Business lending plummets by £2.5bn

Bank lending to businesses fell substantially again in June. Although banks are, as usual, keen to point out it's not entirely their fault.

by Emma Haslett
Last Updated: 06 Nov 2012
Business lending figures are out and, surprise, surprise, it’s not looking good. According to a report from the British Bankers’ Association, lending dropped by £2.5bn in June – £1.1bn more than the average fall of £1.4bn seen over the previous six months. Of course, banks are keen to point out that it’s not their fault – even though anecdotal evidence suggests businesses are desperate to start investing again…

These being figures by the BBA, the organisation was quick off the mark in pointing out that rather than banks refusing loans, businesses just aren’t approaching banks with any desire to lend. ‘Businesses, as has been seen elsewhere, are concerned about the economic outlook and, in weathering difficult conditions, they are putting off expansion or investment plans and limiting borrowing’, mumbled the BBA’s statistics director, David Brooks, no doubt shuffling from foot to foot as he spoke.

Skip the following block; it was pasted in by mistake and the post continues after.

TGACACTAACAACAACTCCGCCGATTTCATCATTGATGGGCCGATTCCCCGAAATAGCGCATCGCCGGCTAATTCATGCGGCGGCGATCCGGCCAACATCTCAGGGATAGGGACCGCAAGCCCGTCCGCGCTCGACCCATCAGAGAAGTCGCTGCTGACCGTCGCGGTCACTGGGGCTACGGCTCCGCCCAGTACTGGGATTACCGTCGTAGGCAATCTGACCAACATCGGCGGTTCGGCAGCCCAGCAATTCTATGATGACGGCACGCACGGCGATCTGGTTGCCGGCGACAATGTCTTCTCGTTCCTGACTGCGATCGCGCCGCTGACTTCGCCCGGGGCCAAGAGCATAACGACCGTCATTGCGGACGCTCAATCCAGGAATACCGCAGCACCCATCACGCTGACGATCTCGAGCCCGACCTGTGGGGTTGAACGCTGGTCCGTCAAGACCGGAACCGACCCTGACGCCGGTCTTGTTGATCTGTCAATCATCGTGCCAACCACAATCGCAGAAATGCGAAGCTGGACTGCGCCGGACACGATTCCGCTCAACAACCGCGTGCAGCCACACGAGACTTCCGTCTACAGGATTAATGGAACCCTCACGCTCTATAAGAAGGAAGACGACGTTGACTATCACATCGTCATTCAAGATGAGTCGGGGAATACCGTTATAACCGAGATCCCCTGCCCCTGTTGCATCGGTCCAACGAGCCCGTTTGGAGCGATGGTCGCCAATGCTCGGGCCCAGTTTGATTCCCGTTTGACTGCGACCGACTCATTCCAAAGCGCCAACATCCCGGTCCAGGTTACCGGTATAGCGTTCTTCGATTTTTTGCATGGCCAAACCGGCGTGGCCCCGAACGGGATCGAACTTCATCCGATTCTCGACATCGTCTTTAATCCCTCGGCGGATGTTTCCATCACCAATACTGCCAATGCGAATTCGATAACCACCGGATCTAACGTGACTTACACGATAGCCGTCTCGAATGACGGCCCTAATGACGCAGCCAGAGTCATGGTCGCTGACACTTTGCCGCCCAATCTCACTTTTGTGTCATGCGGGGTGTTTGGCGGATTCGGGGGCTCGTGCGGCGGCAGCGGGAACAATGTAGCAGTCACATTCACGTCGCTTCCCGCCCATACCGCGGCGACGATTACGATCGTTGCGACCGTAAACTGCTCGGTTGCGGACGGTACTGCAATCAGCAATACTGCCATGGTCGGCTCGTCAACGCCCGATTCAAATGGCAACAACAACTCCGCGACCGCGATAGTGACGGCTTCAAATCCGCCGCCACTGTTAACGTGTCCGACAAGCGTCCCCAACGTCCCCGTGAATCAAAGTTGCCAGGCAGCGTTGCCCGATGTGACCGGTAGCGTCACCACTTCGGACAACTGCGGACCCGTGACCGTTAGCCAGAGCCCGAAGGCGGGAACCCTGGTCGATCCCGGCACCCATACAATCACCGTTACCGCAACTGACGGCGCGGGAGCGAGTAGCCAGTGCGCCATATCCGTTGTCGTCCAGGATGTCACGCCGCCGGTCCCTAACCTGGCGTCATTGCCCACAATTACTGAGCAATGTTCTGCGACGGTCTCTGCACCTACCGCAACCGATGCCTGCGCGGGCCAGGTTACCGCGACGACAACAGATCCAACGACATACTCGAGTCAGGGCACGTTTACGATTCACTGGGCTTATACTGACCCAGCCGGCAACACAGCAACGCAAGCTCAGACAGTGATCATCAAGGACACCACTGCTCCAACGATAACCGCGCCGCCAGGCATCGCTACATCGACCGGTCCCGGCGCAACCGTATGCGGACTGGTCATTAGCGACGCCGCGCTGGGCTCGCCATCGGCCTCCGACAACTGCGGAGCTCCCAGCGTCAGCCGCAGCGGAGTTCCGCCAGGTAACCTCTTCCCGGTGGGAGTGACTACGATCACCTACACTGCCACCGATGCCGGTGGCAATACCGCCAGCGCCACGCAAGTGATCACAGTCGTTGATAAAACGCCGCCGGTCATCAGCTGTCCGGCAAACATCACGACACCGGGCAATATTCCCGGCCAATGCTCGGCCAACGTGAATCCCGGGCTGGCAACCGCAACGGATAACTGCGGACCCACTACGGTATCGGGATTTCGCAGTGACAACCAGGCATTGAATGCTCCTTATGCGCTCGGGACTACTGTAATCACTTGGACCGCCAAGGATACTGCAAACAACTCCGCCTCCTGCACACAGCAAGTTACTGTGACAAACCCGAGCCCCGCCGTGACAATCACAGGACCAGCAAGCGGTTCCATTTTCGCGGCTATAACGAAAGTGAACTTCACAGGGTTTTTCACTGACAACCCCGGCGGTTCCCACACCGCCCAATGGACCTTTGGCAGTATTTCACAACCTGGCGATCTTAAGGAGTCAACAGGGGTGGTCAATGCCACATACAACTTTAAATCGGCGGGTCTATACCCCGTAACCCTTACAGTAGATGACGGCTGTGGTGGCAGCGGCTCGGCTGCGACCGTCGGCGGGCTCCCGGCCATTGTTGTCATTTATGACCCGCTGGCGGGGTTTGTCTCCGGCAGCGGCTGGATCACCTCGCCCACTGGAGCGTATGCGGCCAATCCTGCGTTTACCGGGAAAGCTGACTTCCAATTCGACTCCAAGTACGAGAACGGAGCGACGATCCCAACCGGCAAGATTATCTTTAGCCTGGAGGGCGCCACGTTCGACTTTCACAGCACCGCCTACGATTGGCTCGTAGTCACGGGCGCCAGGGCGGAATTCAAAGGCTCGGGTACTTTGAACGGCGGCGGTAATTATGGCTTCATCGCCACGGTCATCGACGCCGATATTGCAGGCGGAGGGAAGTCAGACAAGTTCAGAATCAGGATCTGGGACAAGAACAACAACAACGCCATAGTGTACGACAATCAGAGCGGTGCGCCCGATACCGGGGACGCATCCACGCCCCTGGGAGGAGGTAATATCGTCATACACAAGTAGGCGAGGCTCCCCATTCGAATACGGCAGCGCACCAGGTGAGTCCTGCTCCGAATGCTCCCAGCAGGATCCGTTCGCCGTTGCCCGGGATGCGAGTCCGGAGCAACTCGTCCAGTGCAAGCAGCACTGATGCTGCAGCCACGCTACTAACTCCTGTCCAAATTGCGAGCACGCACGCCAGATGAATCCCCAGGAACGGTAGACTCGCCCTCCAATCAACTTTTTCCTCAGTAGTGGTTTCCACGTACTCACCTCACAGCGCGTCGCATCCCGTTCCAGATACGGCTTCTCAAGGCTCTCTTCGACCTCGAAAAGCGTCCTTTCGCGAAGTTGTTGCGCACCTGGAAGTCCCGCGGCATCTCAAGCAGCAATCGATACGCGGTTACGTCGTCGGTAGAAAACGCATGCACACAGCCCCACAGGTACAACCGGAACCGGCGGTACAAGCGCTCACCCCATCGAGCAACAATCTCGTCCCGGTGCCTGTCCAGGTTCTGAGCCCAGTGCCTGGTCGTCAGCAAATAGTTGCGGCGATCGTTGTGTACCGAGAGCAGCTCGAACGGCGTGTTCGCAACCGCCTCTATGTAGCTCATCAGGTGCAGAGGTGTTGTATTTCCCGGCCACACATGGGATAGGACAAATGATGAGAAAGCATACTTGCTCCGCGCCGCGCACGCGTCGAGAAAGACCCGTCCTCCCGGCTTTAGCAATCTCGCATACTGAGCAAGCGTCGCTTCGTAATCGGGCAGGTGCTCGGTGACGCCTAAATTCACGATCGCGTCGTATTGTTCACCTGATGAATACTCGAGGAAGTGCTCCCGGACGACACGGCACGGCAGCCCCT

What’s interesting about that, though, is that in separate surveys, businesses have given an indication that they’re keen to invest in growth. Indeed, a recent survey by GE Capital showed that businesses are prepared to invest £75bn in everything from commercial vehicles to office equipment to help them grow. Usually, that would translate directly into higher borrowing figures as businesses sought the cash to grow. So it looks like the main thing putting them off is the sheer cost of borrowing. Which, of course, is set by the banks. And with base rates at a historic low, it could be time for loan rates to soften, too.

That’s backed up by the Bank of England’s Agents’ Survey, which shows that there’s evidence that businesses still find borrowing far too expensive to be worth trying. The good news, though, is that ‘a number of contacts felt that borrowing costs had begun to decline a little’. So the sheer scale of this month’s decline could be a temporary thing. Fingers crossed…

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